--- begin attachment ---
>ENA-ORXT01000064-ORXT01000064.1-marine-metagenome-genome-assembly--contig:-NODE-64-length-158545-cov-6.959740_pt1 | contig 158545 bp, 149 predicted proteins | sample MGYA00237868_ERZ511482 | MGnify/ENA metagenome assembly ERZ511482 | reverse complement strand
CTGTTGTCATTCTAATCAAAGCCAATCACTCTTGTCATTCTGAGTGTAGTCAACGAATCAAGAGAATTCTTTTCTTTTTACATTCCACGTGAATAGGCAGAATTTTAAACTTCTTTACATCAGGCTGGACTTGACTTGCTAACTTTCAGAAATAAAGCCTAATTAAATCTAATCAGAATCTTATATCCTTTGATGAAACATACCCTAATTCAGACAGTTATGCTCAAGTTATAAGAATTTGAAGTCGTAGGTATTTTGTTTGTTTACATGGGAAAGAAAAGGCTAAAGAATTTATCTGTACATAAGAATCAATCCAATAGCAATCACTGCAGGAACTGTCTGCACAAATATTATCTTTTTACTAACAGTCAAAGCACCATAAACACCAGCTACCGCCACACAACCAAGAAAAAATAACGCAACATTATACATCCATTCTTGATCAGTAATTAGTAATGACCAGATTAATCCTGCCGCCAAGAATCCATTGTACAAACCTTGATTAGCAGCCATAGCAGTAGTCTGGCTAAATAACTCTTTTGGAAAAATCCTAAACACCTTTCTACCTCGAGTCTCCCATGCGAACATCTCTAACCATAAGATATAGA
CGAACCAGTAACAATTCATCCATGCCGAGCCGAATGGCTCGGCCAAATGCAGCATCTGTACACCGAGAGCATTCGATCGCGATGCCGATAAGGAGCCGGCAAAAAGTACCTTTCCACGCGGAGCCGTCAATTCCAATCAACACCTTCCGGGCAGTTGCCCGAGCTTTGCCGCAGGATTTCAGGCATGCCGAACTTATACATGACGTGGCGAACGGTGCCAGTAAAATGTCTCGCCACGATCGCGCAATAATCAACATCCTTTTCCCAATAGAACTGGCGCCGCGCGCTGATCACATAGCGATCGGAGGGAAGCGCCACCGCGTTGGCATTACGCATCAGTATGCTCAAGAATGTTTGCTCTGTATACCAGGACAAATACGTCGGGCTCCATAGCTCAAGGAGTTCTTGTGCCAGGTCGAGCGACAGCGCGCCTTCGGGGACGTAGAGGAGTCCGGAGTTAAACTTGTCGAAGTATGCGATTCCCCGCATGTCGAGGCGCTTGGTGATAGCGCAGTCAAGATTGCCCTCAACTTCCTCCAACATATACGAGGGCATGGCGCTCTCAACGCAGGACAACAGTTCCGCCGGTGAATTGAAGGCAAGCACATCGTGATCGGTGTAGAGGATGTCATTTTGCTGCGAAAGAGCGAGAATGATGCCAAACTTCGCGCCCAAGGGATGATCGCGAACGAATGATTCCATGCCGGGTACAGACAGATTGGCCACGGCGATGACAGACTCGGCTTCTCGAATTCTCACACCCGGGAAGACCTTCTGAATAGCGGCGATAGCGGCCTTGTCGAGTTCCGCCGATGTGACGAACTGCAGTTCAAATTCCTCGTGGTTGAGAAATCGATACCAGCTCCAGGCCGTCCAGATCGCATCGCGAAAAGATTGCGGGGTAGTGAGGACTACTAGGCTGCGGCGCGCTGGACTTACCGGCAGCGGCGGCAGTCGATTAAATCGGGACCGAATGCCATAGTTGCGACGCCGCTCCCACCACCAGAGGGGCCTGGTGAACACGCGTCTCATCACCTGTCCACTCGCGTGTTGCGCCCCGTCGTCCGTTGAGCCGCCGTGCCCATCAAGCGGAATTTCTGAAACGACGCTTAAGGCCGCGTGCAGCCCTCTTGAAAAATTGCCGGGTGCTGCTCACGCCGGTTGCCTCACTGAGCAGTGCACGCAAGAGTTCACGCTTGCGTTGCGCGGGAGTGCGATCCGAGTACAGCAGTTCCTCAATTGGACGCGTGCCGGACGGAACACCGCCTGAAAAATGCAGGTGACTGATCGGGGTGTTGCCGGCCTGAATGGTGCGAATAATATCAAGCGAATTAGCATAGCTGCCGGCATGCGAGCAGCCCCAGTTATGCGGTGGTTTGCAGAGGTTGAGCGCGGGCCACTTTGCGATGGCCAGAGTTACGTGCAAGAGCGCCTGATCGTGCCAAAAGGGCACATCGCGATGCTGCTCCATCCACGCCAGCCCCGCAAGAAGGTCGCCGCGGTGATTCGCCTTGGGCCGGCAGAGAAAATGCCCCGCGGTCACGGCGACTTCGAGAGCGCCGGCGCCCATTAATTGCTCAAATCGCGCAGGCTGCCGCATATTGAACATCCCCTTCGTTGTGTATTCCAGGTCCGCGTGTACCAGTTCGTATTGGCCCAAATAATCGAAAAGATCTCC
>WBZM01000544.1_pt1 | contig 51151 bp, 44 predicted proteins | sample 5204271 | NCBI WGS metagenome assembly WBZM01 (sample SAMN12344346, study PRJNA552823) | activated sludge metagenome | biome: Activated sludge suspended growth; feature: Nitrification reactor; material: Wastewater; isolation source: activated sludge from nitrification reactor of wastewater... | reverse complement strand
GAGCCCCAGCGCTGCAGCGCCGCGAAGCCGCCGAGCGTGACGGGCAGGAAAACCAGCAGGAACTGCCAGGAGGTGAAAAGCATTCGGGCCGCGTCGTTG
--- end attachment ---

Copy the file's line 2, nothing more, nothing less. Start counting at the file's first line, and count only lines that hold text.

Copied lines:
CTGTTGTCATTCTAATCAAAGCCAATCACTCTTGTCATTCTGAGTGTAGTCAACGAATCAAGAGAATTCTTTTCTTTTTACATTCCACGTGAATAGGCAGAATTTTAAACTTCTTTACATCAGGCTGGACTTGACTTGCTAACTTTCAGAAATAAAGCCTAATTAAATCTAATCAGAATCTTATATCCTTTGATGAAACATACCCTAATTCAGACAGTTATGCTCAAGTTATAAGAATTTGAAGTCGTAGGTATTTTGTTTGTTTACATGGGAAAGAAAAGGCTAAAGAATTTATCTGTACATAAGAATCAATCCAATAGCAATCACTGCAGGAACTGTCTGCACAAATATTATCTTTTTACTAACAGTCAAAGCACCATAAACACCAGCTACCGCCACACAACCAAGAAAAAATAACGCAACATTATACATCCATTCTTGATCAGTAATTAGTAATGACCAGATTAATCCTGCCGCCAAGAATCCATTGTACAAACCTTGATTAGCAGCCATAGCAGTAGTCTGGCTAAATAACTCTTTTGGAAAAATCCTAAACACCTTTCTACCTCGAGTCTCCCATGCGAACATCTCTAACCATAAGATATAGA